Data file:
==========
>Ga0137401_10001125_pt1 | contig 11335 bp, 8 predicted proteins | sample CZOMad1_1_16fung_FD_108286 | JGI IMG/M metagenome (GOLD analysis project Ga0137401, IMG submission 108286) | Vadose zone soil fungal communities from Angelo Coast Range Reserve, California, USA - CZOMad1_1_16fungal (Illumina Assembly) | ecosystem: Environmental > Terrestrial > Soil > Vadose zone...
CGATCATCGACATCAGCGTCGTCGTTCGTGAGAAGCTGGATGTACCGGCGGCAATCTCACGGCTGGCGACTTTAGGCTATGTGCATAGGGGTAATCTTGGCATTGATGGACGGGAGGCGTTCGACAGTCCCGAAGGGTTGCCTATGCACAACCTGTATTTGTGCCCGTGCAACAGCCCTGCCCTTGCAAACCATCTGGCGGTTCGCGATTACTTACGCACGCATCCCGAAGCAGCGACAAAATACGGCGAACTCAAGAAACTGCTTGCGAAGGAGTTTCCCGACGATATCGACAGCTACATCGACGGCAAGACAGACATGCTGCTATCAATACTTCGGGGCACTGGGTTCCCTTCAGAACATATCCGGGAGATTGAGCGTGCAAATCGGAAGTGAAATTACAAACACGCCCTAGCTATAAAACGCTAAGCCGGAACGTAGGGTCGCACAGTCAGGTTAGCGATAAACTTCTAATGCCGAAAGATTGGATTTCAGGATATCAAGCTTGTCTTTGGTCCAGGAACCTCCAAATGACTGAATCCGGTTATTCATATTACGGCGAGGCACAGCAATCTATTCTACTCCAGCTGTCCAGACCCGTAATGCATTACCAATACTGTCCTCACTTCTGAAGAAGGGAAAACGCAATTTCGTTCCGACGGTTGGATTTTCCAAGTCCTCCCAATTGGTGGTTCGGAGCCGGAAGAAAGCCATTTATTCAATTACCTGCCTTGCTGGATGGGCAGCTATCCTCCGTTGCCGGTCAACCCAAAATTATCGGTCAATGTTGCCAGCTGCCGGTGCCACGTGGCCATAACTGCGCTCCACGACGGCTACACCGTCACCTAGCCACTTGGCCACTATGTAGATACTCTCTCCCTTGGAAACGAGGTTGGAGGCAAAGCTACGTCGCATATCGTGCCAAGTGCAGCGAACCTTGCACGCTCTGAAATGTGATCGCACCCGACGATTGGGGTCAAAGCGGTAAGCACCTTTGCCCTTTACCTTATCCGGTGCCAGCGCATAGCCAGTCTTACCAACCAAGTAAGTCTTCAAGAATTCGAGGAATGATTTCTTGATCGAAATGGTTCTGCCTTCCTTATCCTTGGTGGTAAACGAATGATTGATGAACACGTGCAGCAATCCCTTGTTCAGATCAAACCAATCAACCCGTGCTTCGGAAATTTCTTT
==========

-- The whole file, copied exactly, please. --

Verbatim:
>Ga0137401_10001125_pt1 | contig 11335 bp, 8 predicted proteins | sample CZOMad1_1_16fung_FD_108286 | JGI IMG/M metagenome (GOLD analysis project Ga0137401, IMG submission 108286) | Vadose zone soil fungal communities from Angelo Coast Range Reserve, California, USA - CZOMad1_1_16fungal (Illumina Assembly) | ecosystem: Environmental > Terrestrial > Soil > Vadose zone...
CGATCATCGACATCAGCGTCGTCGTTCGTGAGAAGCTGGATGTACCGGCGGCAATCTCACGGCTGGCGACTTTAGGCTATGTGCATAGGGGTAATCTTGGCATTGATGGACGGGAGGCGTTCGACAGTCCCGAAGGGTTGCCTATGCACAACCTGTATTTGTGCCCGTGCAACAGCCCTGCCCTTGCAAACCATCTGGCGGTTCGCGATTACTTACGCACGCATCCCGAAGCAGCGACAAAATACGGCGAACTCAAGAAACTGCTTGCGAAGGAGTTTCCCGACGATATCGACAGCTACATCGACGGCAAGACAGACATGCTGCTATCAATACTTCGGGGCACTGGGTTCCCTTCAGAACATATCCGGGAGATTGAGCGTGCAAATCGGAAGTGAAATTACAAACACGCCCTAGCTATAAAACGCTAAGCCGGAACGTAGGGTCGCACAGTCAGGTTAGCGATAAACTTCTAATGCCGAAAGATTGGATTTCAGGATATCAAGCTTGTCTTTGGTCCAGGAACCTCCAAATGACTGAATCCGGTTATTCATATTACGGCGAGGCACAGCAATCTATTCTACTCCAGCTGTCCAGACCCGTAATGCATTACCAATACTGTCCTCACTTCTGAAGAAGGGAAAACGCAATTTCGTTCCGACGGTTGGATTTTCCAAGTCCTCCCAATTGGTGGTTCGGAGCCGGAAGAAAGCCATTTATTCAATTACCTGCCTTGCTGGATGGGCAGCTATCCTCCGTTGCCGGTCAACCCAAAATTATCGGTCAATGTTGCCAGCTGCCGGTGCCACGTGGCCATAACTGCGCTCCACGACGGCTACACCGTCACCTAGCCACTTGGCCACTATGTAGATACTCTCTCCCTTGGAAACGAGGTTGGAGGCAAAGCTACGTCGCATATCGTGCCAAGTGCAGCGAACCTTGCACGCTCTGAAATGTGATCGCACCCGACGATTGGGGTCAAAGCGGTAAGCACCTTTGCCCTTTACCTTATCCGGTGCCAGCGCATAGCCAGTCTTACCAACCAAGTAAGTCTTCAAGAATTCGAGGAATGATTTCTTGATCGAAATGGTTCTGCCTTCCTTATCCTTGGTGGTAAACGAATGATTGATGAACACGTGCAGCAATCCCTTGTTCAGATCAAACCAATCAACCCGTGCTTCGGAAATTTCTTT